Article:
Journaling to Give Depth to Writing - A Wandering Scribbler
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Journaling to Give Depth to Writing

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Journaling to Give Depth to Writing

planebook.watermarkI’ve said this before, at least to myself if no one else, that journaling is absolutely essential to bringing something deeper to writing, both fiction and nonfiction.  Travel, no matter how long you’re away, or how frequently you visit a place, goes by so quickly, more quickly than seems possible.  There’s no way for us to remember every little detail about a place, a person, or a feeling, later on when writing.  I’m often surprised, when I look back in journals to see a smell I described that I’ve since forgotten about, or a person’s name that I had no chance of remembering.

But even so, no matter how much I say it’s important to journal, I still DON”T JOURNAL ENOUGH.

I think it’s part laziness, part over-confidence.  I’m lazy because I just want to see things or experience them, and by the end of the day I’m too tired or worn out to write much.  And it’s over-confidence but I always think that I will remember things, even months later.

newtownprague.watermarkI never do remember things though, and I end up hating myself, both for things I should have paid attention to, like the color of certain buildings, the temperature outside, the sound of foreign voices, and the things I ONCE knew but have since forgotten, the brand of that fish paste in a tube in Norway, the word Brits use for turning signals, or as I say “blinkers,” or the way the name of the quiet pub in Estonia where two pre-teens were working and drinking at the same time.

Needless to say, I hate myself every time I sit down to write a story about a place I’ve once been, which is, basically, all the time.  I find that I gloss over details because I don’t have any specifics written down.  I eventually have to do research to find things I already knew, but forgot and a lot of the time, unimaginable I know, things aren’t on the internet.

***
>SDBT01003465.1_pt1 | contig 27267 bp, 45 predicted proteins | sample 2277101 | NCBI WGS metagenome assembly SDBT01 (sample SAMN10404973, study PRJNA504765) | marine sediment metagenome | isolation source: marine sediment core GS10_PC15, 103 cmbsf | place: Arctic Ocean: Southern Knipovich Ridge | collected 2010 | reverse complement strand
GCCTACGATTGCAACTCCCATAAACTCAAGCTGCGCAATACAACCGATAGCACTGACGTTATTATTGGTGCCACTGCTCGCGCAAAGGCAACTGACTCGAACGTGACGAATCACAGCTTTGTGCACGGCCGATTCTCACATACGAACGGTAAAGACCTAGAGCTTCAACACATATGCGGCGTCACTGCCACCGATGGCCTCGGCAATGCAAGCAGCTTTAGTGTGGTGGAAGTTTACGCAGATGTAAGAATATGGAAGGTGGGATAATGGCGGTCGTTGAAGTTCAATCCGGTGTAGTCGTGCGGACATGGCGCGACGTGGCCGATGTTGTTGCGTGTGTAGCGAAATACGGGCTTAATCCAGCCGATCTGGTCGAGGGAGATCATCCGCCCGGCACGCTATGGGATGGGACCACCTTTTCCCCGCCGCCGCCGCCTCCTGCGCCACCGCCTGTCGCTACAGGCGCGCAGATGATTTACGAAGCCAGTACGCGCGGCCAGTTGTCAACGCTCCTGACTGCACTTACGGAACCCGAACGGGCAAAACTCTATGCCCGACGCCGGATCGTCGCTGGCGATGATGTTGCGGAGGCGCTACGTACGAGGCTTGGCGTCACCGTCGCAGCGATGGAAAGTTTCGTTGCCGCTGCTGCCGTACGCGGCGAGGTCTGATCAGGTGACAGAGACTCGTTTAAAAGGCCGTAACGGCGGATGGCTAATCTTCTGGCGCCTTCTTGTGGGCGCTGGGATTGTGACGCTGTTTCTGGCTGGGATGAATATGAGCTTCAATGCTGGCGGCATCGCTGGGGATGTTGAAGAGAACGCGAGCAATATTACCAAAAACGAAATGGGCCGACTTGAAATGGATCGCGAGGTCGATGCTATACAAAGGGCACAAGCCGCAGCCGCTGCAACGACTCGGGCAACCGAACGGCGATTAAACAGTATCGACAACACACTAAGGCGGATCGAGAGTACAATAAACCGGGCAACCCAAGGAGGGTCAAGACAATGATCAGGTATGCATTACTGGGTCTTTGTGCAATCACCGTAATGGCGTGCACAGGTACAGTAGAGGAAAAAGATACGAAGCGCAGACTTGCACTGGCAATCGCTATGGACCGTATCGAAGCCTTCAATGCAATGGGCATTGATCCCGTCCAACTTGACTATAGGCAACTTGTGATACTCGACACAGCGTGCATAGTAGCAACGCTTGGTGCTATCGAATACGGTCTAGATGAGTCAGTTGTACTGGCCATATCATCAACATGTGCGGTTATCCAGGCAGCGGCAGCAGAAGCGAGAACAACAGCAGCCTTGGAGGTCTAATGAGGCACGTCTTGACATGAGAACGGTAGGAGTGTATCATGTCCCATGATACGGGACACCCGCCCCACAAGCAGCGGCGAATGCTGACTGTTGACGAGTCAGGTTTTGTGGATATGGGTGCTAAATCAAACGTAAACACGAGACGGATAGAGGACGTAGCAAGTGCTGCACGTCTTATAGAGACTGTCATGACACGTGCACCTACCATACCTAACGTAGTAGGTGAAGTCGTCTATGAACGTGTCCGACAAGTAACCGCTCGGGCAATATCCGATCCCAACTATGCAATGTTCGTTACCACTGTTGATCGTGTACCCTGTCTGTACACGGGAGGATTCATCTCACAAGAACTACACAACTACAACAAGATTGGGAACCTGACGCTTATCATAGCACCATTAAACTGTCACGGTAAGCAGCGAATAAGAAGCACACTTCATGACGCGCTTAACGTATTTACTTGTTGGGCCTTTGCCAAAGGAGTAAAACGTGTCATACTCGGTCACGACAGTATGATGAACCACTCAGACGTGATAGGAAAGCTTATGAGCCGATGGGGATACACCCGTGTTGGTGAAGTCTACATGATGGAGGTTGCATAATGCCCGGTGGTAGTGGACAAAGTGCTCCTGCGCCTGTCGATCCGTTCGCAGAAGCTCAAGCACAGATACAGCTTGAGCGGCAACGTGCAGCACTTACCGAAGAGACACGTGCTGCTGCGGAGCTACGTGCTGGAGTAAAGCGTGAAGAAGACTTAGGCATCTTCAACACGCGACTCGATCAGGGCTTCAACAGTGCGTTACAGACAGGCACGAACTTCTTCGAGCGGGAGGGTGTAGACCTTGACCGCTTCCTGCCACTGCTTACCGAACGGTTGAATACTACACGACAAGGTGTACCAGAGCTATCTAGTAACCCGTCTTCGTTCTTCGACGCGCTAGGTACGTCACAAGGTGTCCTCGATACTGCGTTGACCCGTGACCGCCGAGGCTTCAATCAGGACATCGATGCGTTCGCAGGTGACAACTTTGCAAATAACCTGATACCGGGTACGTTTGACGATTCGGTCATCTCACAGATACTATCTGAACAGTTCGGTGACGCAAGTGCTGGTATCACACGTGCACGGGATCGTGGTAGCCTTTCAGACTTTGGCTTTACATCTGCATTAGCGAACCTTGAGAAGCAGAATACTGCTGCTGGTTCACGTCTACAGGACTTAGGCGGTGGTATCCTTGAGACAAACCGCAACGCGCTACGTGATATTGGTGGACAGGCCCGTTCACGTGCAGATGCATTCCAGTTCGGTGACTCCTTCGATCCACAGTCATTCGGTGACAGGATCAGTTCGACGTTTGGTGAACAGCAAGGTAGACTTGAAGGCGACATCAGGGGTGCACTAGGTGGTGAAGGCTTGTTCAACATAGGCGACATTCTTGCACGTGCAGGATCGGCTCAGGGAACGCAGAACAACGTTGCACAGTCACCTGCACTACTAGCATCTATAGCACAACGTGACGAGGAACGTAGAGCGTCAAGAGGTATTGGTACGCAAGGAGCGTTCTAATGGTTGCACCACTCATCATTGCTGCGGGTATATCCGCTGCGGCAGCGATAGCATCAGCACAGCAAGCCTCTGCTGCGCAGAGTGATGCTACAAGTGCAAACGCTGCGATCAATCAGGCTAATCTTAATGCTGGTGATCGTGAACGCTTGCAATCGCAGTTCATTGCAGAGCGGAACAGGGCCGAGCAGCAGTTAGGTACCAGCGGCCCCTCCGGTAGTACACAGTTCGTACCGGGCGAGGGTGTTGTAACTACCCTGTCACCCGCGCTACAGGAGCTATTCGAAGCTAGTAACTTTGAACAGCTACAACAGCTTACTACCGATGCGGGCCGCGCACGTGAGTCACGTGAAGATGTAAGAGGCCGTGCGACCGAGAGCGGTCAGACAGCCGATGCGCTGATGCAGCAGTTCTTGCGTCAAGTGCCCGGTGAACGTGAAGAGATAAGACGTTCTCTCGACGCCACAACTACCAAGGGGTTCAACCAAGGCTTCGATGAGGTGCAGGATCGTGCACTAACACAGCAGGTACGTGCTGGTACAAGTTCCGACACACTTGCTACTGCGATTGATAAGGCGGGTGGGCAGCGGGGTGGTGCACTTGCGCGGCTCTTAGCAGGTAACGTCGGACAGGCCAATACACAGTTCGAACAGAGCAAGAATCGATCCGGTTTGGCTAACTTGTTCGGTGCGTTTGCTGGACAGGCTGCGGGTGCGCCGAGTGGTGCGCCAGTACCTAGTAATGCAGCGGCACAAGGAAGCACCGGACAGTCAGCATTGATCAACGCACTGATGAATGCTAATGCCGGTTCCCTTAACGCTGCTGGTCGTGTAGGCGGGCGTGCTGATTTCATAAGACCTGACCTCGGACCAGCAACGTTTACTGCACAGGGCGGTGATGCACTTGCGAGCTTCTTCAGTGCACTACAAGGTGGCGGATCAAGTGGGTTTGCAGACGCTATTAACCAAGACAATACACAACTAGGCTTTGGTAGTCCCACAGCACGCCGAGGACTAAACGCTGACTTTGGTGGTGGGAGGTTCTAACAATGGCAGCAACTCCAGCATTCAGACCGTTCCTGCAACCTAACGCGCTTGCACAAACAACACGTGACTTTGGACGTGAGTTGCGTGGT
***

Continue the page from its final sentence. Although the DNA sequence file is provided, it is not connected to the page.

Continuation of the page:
My thoughts on journalling is whenever that voice in your head says, “you’ll remember that” it means that you won’t, so you should write it down.  If you ever find yourself thinking “that’s interesting” or “that’s strange:” write it down.  If you ever find yourself out of ANYTHING to write about, just look around.  Unless you’re under a rock or something, you will have plenty of things to write about: the weather, the smell, the floor or ground under your feet, the table or bench you’re sitting at, the people around you- loud quiet, men, women, old young.

There is never a shortage of things to write about and even if you are ABSOLUTELY positive that you’re never going to write about it, write it anyway.  Maybe somewhere down the line you want to tell the story of your trip, or you’re writing a novel and your character suddenly finds herself in that city, well, voila, you have plenty of information on it already, no research for you.

CuscoSo, I have come to the conclusion, for the millionth time, that journalling is essential to writing a compelling and specific story, both fiction and nonfiction.  I’ve heard “the story is in the details” countless times and it’s true.  No one wants to read a vague story.

So, for the last time, I hope, I’m going to commit to journalling because I don’t have time to research things I should have already written down and I don’t think you do either.

 

For more Travel Essays check out my Essays Page.

2 Comments
  • Shaz
    Posted at 01:45h, 19 November Reply

    Ugh I recently realized I have this same issue. I went to write a story about somewhere I’ve been only to look at my journal and read “words can’t describe how beautiful it is…” !!!! How is that helpful in any way? I too end up researching and wasting unnecessary time. I need to a) journal more consistently and b) be as descriptive as possible every time I write in it.

    • mackenzie.miller90@gmail.com
      Posted at 02:07h, 19 November Reply

      Yes! Something I’m trying to do now is force myself to think of descriptive words as I’m in the middle of it. It’s so much easier than thinking back to come up with words.

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